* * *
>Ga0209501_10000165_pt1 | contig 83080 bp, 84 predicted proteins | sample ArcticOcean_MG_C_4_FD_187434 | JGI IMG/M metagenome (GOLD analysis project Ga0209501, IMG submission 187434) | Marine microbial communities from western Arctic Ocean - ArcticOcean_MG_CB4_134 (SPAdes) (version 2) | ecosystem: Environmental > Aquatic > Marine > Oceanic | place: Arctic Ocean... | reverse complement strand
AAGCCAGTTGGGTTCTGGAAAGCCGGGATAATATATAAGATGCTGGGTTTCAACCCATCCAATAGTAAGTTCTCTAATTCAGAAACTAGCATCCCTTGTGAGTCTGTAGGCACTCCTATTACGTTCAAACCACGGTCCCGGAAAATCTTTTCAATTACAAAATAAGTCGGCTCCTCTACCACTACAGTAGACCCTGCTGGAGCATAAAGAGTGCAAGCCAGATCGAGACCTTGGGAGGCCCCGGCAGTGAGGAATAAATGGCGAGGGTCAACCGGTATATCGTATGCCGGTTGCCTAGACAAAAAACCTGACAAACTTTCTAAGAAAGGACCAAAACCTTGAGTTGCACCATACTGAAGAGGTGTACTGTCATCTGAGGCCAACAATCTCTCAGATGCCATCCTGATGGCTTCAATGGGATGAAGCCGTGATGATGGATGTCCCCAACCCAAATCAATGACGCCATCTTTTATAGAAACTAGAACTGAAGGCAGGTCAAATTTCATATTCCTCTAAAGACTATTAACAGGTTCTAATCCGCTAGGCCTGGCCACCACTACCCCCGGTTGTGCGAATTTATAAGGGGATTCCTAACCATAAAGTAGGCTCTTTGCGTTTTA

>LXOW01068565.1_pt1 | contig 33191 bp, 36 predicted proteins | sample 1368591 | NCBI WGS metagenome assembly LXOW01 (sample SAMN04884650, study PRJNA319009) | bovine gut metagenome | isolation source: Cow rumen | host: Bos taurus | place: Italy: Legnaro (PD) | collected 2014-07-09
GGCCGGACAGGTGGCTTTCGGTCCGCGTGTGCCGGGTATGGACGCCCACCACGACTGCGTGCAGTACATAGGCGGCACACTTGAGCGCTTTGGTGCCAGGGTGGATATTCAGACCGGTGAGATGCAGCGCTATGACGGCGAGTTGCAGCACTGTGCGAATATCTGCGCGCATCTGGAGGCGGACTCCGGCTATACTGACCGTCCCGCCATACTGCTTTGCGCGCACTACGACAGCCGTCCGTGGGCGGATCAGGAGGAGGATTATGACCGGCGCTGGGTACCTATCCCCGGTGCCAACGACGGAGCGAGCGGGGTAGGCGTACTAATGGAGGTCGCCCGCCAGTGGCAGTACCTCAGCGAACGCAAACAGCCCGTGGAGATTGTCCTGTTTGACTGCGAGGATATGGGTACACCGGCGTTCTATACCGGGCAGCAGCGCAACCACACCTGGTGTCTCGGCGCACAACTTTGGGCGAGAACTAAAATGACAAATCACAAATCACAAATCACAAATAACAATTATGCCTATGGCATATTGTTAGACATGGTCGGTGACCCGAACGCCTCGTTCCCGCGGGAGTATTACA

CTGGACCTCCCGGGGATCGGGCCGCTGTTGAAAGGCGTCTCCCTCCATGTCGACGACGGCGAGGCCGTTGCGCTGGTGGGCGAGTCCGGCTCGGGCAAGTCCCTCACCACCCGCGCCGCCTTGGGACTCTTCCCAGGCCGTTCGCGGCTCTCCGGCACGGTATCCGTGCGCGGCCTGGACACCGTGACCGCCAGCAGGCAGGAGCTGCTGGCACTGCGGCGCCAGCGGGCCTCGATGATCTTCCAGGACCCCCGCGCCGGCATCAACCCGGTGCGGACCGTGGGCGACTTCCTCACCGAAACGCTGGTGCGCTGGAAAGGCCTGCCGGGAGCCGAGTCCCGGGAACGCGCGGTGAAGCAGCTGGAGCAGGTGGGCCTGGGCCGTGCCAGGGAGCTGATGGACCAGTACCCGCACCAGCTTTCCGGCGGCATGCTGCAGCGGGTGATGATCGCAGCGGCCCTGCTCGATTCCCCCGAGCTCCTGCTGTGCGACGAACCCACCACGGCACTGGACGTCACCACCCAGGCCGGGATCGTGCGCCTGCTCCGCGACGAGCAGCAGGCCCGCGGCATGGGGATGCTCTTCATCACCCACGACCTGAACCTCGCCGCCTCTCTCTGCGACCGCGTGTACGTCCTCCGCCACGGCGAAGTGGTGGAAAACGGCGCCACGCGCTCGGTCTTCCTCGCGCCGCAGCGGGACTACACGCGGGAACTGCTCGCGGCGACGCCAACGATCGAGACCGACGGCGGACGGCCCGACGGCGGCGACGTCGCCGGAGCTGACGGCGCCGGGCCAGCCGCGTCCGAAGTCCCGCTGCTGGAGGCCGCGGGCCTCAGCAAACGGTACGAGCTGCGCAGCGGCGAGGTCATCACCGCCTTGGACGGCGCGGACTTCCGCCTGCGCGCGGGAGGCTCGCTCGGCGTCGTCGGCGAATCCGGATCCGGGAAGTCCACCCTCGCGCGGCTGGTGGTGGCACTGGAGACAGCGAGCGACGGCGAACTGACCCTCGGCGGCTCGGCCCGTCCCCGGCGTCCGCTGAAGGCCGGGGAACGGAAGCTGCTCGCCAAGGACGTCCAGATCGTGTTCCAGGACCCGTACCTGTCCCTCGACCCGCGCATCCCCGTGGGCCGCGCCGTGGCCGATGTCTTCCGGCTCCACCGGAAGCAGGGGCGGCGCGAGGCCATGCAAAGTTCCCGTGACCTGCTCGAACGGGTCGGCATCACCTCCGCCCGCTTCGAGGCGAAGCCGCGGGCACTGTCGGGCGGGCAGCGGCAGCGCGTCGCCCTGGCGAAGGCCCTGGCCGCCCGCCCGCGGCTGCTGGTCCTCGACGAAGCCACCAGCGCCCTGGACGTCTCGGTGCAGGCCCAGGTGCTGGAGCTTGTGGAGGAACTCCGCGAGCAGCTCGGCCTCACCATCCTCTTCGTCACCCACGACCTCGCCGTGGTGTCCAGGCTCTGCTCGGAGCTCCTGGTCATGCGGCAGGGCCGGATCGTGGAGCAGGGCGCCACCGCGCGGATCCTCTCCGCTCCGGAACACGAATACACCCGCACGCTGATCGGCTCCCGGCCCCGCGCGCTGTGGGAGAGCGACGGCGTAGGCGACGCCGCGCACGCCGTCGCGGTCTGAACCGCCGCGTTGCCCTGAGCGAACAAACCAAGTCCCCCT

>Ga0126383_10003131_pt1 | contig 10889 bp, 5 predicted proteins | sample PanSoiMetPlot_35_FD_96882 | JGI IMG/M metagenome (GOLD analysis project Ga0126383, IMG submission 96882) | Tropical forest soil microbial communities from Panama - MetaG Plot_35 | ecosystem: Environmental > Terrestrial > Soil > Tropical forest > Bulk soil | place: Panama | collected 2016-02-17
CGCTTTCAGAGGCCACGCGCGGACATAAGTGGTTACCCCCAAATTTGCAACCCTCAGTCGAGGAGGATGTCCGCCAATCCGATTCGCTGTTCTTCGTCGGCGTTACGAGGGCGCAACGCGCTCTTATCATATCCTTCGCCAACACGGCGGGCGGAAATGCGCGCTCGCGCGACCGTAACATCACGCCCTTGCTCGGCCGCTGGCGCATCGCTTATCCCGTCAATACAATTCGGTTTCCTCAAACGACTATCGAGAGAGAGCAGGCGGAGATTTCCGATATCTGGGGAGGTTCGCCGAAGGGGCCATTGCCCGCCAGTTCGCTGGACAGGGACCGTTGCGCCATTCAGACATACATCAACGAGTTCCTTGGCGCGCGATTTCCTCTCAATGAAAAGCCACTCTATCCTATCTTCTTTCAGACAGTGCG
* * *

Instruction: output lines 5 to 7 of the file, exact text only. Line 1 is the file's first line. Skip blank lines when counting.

CTGGACCTCCCGGGGATCGGGCCGCTGTTGAAAGGCGTCTCCCTCCATGTCGACGACGGCGAGGCCGTTGCGCTGGTGGGCGAGTCCGGCTCGGGCAAGTCCCTCACCACCCGCGCCGCCTTGGGACTCTTCCCAGGCCGTTCGCGGCTCTCCGGCACGGTATCCGTGCGCGGCCTGGACACCGTGACCGCCAGCAGGCAGGAGCTGCTGGCACTGCGGCGCCAGCGGGCCTCGATGATCTTCCAGGACCCCCGCGCCGGCATCAACCCGGTGCGGACCGTGGGCGACTTCCTCACCGAAACGCTGGTGCGCTGGAAAGGCCTGCCGGGAGCCGAGTCCCGGGAACGCGCGGTGAAGCAGCTGGAGCAGGTGGGCCTGGGCCGTGCCAGGGAGCTGATGGACCAGTACCCGCACCAGCTTTCCGGCGGCATGCTGCAGCGGGTGATGATCGCAGCGGCCCTGCTCGATTCCCCCGAGCTCCTGCTGTGCGACGAACCCACCACGGCACTGGACGTCACCACCCAGGCCGGGATCGTGCGCCTGCTCCGCGACGAGCAGCAGGCCCGCGGCATGGGGATGCTCTTCATCACCCACGACCTGAACCTCGCCGCCTCTCTCTGCGACCGCGTGTACGTCCTCCGCCACGGCGAAGTGGTGGAAAACGGCGCCACGCGCTCGGTCTTCCTCGCGCCGCAGCGGGACTACACGCGGGAACTGCTCGCGGCGACGCCAACGATCGAGACCGACGGCGGACGGCCCGACGGCGGCGACGTCGCCGGAGCTGACGGCGCCGGGCCAGCCGCGTCCGAAGTCCCGCTGCTGGAGGCCGCGGGCCTCAGCAAACGGTACGAGCTGCGCAGCGGCGAGGTCATCACCGCCTTGGACGGCGCGGACTTCCGCCTGCGCGCGGGAGGCTCGCTCGGCGTCGTCGGCGAATCCGGATCCGGGAAGTCCACCCTCGCGCGGCTGGTGGTGGCACTGGAGACAGCGAGCGACGGCGAACTGACCCTCGGCGGCTCGGCCCGTCCCCGGCGTCCGCTGAAGGCCGGGGAACGGAAGCTGCTCGCCAAGGACGTCCAGATCGTGTTCCAGGACCCGTACCTGTCCCTCGACCCGCGCATCCCCGTGGGCCGCGCCGTGGCCGATGTCTTCCGGCTCCACCGGAAGCAGGGGCGGCGCGAGGCCATGCAAAGTTCCCGTGACCTGCTCGAACGGGTCGGCATCACCTCCGCCCGCTTCGAGGCGAAGCCGCGGGCACTGTCGGGCGGGCAGCGGCAGCGCGTCGCCCTGGCGAAGGCCCTGGCCGCCCGCCCGCGGCTGCTGGTCCTCGACGAAGCCACCAGCGCCCTGGACGTCTCGGTGCAGGCCCAGGTGCTGGAGCTTGTGGAGGAACTCCGCGAGCAGCTCGGCCTCACCATCCTCTTCGTCACCCACGACCTCGCCGTGGTGTCCAGGCTCTGCTCGGAGCTCCTGGTCATGCGGCAGGGCCGGATCGTGGAGCAGGGCGCCACCGCGCGGATCCTCTCCGCTCCGGAACACGAATACACCCGCACGCTGATCGGCTCCCGGCCCCGCGCGCTGTGGGAGAGCGACGGCGTAGGCGACGCCGCGCACGCCGTCGCGGTCTGAACCGCCGCGTTGCCCTGAGCGAACAAACCAAGTCCCCCT

>Ga0126383_10003131_pt1 | contig 10889 bp, 5 predicted proteins | sample PanSoiMetPlot_35_FD_96882 | JGI IMG/M metagenome (GOLD analysis project Ga0126383, IMG submission 96882) | Tropical forest soil microbial communities from Panama - MetaG Plot_35 | ecosystem: Environmental > Terrestrial > Soil > Tropical forest > Bulk soil | place: Panama | collected 2016-02-17
CGCTTTCAGAGGCCACGCGCGGACATAAGTGGTTACCCCCAAATTTGCAACCCTCAGTCGAGGAGGATGTCCGCCAATCCGATTCGCTGTTCTTCGTCGGCGTTACGAGGGCGCAACGCGCTCTTATCATATCCTTCGCCAACACGGCGGGCGGAAATGCGCGCTCGCGCGACCGTAACATCACGCCCTTGCTCGGCCGCTGGCGCATCGCTTATCCCGTCAATACAATTCGGTTTCCTCAAACGACTATCGAGAGAGAGCAGGCGGAGATTTCCGATATCTGGGGAGGTTCGCCGAAGGGGCCATTGCCCGCCAGTTCGCTGGACAGGGACCGTTGCGCCATTCAGACATACATCAACGAGTTCCTTGGCGCGCGATTTCCTCTCAATGAAAAGCCACTCTATCCTATCTTCTTTCAGACAGTGCG